Holding an event in a city which has been torn apart by social unrest can never be an easy feat, but this year Istanbul’s Biennial is making a brave move, focusing in on the political conflict which ensued around Gezi Park earlier on this summer rather than turning a blind eye to it as many expected it to. In the eery quiet which follows the riots which shook Istanbul the art festival is willingly facing up to the questions so many people are still asking. The title itself translates as “Mom, am I barbarian?” and questions the role of the public domain as a political space, reflecting the chants which were sung out by protesters trying to protect Istanbul’s last green urban space from the riot police who ruthlessly moved in.
Lava have done an admirable job of communicating all of this turbulent context with a strongly articulated visual language. The identity reflects the political and social engagement of the creative industries with collections of fragmentary shapes and a personable feel in spite of the monochrome colour scheme.
The studio explains: “Resembling borders of countries and neighbourhoods, the design is created by forces of conflict and consensus of the public and public space, freely translated into typography. Together they produce a language of force, pressure and movement.”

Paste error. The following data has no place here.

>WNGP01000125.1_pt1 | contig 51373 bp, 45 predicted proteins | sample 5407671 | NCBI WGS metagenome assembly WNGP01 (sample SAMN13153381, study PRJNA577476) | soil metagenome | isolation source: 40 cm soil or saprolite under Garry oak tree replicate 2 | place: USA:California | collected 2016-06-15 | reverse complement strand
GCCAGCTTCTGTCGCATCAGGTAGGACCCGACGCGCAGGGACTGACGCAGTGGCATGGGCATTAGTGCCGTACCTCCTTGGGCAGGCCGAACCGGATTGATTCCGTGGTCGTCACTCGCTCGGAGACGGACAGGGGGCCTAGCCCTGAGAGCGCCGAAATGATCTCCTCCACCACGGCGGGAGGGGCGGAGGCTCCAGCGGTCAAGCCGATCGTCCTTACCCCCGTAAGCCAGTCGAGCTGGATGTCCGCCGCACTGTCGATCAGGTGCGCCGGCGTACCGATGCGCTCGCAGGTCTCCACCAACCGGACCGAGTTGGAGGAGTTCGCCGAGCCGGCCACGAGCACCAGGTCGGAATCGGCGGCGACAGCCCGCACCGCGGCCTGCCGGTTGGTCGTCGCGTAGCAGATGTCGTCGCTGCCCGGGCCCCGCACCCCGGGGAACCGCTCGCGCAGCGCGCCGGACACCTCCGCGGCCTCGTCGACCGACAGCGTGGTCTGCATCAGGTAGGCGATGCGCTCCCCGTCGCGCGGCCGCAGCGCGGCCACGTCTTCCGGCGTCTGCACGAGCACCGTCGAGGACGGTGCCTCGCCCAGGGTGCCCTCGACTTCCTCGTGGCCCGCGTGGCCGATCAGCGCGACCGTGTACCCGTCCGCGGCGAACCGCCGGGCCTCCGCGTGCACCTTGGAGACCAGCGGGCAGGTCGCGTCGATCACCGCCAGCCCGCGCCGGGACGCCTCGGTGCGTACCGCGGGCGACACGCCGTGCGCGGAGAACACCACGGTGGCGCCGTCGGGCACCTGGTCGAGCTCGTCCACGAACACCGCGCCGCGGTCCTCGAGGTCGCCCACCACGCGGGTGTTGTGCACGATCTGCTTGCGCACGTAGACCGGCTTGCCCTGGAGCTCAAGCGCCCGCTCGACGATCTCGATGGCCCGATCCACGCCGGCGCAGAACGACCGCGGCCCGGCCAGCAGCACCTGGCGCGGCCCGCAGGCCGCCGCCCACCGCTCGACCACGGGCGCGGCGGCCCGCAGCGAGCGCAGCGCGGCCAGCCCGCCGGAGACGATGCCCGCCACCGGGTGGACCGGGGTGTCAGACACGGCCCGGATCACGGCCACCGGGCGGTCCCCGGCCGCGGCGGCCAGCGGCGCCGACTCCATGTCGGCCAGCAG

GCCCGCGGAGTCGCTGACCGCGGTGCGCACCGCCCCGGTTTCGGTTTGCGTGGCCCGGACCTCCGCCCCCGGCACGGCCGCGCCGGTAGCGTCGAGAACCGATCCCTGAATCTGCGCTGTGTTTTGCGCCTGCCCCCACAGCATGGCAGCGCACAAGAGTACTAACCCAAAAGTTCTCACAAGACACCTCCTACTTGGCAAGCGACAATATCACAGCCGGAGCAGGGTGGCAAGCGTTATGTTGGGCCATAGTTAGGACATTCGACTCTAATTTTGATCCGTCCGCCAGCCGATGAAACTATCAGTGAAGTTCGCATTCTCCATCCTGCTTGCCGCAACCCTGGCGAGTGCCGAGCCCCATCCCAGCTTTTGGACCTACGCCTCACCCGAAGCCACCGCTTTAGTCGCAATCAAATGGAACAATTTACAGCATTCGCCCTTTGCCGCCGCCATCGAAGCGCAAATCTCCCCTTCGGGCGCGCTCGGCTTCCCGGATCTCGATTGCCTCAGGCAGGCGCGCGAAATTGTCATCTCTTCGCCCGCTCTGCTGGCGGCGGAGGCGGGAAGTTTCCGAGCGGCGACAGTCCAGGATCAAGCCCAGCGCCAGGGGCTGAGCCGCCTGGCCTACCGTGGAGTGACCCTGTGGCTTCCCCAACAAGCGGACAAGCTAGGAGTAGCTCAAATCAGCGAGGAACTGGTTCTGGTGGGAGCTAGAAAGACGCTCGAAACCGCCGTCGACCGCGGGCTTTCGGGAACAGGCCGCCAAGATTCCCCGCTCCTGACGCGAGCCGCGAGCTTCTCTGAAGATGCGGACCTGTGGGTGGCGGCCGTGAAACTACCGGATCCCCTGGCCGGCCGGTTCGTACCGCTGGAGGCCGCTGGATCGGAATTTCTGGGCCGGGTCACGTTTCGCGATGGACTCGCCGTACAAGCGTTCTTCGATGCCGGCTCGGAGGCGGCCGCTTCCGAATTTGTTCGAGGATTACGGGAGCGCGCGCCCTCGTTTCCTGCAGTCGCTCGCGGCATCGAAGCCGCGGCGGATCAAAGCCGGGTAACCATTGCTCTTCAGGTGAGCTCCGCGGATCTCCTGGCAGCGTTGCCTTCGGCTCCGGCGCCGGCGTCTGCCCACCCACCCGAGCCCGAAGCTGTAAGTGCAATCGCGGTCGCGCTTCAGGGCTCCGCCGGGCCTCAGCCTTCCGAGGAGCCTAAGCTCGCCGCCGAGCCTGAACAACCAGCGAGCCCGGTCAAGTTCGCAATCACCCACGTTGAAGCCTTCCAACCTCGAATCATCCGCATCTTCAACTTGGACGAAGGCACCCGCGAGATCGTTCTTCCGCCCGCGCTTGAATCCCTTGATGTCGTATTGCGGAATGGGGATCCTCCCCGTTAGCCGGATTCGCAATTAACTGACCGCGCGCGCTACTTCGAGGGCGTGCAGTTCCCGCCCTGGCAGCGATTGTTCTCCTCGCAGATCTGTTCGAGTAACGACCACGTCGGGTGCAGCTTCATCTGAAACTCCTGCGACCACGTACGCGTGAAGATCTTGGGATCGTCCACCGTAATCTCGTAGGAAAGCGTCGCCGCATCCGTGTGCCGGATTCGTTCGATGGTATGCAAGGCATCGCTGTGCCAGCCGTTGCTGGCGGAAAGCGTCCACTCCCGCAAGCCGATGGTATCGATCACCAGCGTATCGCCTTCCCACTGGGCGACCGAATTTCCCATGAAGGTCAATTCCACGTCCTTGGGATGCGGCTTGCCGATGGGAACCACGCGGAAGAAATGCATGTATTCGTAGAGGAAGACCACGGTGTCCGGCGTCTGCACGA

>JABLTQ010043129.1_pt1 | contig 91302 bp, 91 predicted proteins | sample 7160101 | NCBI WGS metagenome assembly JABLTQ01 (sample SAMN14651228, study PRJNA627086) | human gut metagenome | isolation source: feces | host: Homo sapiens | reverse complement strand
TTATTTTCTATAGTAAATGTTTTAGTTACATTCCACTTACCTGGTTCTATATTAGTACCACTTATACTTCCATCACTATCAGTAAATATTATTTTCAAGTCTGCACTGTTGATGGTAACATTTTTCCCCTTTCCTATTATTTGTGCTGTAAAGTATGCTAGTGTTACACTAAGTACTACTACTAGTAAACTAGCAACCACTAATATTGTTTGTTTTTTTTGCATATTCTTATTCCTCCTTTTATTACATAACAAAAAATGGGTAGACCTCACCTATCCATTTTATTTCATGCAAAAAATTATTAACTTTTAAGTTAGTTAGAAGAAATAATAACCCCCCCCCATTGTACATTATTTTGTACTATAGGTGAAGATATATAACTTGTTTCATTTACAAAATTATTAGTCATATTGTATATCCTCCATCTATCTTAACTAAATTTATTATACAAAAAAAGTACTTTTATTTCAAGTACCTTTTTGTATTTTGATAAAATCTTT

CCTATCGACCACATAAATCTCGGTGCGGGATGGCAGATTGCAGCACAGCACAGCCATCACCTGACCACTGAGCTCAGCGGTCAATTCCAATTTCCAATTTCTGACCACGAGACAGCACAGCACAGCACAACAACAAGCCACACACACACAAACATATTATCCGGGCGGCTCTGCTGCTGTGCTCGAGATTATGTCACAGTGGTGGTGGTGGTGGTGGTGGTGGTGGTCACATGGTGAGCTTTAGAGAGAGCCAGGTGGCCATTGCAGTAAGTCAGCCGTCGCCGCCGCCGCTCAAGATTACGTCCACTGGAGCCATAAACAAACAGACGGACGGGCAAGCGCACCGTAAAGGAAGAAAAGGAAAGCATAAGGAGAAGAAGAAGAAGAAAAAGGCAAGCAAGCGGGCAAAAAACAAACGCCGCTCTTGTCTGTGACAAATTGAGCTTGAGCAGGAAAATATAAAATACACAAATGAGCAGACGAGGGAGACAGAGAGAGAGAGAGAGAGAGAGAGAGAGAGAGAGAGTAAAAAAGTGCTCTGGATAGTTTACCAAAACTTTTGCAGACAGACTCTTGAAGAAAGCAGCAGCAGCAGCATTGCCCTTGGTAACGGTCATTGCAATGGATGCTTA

- Envisions collective, breaking down the boundaries of design
- Zsofia Schweger’s paintings depict her Hungarian home frozen in time
- Illustrator Nuno Maria’s fresh aesthetic and smooth shapes rework ordinary objects
- A cookbook inspired by Brad Pitt's on-screen eating habits
- Uganda’s boisterous nightlife as captured by photographer Michele Sibiloni
- Vanguards magazine explores Scotland's undiscovered creative treasure
- Sagmeister & Walsh rebrands fashion label Milly to reflect its "edgy" new personality
- Dominic Wilcox designs art exhibition for dogs (plus exclusive artist sketches)
- Jaemin Lee’s gloriously retro exhibition identities and poster designs
- James Jean’s phantasmagorical world of technicolour fever dreams
- The Refugee Nation Olympic flag was inspired by a lifejacket
- Things: the inspiring post that got us through the long hot summer nights of August